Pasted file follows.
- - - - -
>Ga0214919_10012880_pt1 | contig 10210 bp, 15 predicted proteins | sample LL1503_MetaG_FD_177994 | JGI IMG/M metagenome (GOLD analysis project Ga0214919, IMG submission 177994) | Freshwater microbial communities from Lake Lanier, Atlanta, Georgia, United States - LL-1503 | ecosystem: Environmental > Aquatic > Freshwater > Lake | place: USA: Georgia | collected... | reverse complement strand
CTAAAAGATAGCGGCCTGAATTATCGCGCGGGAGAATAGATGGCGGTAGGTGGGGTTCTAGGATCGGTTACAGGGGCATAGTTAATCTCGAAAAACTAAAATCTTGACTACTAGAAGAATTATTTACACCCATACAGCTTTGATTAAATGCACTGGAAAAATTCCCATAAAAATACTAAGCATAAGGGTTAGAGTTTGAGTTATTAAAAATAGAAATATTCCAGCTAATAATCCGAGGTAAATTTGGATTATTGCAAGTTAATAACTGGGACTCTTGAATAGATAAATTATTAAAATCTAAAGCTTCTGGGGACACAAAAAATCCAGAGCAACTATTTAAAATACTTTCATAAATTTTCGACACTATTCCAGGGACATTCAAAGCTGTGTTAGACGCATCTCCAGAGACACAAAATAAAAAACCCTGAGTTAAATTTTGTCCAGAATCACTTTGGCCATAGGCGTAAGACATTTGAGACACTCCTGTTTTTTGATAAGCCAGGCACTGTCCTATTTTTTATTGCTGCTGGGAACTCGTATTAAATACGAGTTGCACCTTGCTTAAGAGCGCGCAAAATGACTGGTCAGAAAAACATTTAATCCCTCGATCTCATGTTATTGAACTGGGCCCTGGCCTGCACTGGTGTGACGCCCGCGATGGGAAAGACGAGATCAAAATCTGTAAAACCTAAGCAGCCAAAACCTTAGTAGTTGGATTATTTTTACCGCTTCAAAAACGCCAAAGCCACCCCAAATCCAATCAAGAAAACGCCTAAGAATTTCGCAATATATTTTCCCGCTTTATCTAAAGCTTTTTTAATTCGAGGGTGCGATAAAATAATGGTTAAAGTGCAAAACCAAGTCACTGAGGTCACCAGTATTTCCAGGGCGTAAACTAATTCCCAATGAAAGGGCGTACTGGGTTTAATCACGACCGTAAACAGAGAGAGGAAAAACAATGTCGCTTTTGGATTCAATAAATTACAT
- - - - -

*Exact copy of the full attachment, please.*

>Ga0214919_10012880_pt1 | contig 10210 bp, 15 predicted proteins | sample LL1503_MetaG_FD_177994 | JGI IMG/M metagenome (GOLD analysis project Ga0214919, IMG submission 177994) | Freshwater microbial communities from Lake Lanier, Atlanta, Georgia, United States - LL-1503 | ecosystem: Environmental > Aquatic > Freshwater > Lake | place: USA: Georgia | collected... | reverse complement strand
CTAAAAGATAGCGGCCTGAATTATCGCGCGGGAGAATAGATGGCGGTAGGTGGGGTTCTAGGATCGGTTACAGGGGCATAGTTAATCTCGAAAAACTAAAATCTTGACTACTAGAAGAATTATTTACACCCATACAGCTTTGATTAAATGCACTGGAAAAATTCCCATAAAAATACTAAGCATAAGGGTTAGAGTTTGAGTTATTAAAAATAGAAATATTCCAGCTAATAATCCGAGGTAAATTTGGATTATTGCAAGTTAATAACTGGGACTCTTGAATAGATAAATTATTAAAATCTAAAGCTTCTGGGGACACAAAAAATCCAGAGCAACTATTTAAAATACTTTCATAAATTTTCGACACTATTCCAGGGACATTCAAAGCTGTGTTAGACGCATCTCCAGAGACACAAAATAAAAAACCCTGAGTTAAATTTTGTCCAGAATCACTTTGGCCATAGGCGTAAGACATTTGAGACACTCCTGTTTTTTGATAAGCCAGGCACTGTCCTATTTTTTATTGCTGCTGGGAACTCGTATTAAATACGAGTTGCACCTTGCTTAAGAGCGCGCAAAATGACTGGTCAGAAAAACATTTAATCCCTCGATCTCATGTTATTGAACTGGGCCCTGGCCTGCACTGGTGTGACGCCCGCGATGGGAAAGACGAGATCAAAATCTGTAAAACCTAAGCAGCCAAAACCTTAGTAGTTGGATTATTTTTACCGCTTCAAAAACGCCAAAGCCACCCCAAATCCAATCAAGAAAACGCCTAAGAATTTCGCAATATATTTTCCCGCTTTATCTAAAGCTTTTTTAATTCGAGGGTGCGATAAAATAATGGTTAAAGTGCAAAACCAAGTCACTGAGGTCACCAGTATTTCCAGGGCGTAAACTAATTCCCAATGAAAGGGCGTACTGGGTTTAATCACGACCGTAAACAGAGAGAGGAAAAACAATGTCGCTTTTGGATTCAATAAATTACAT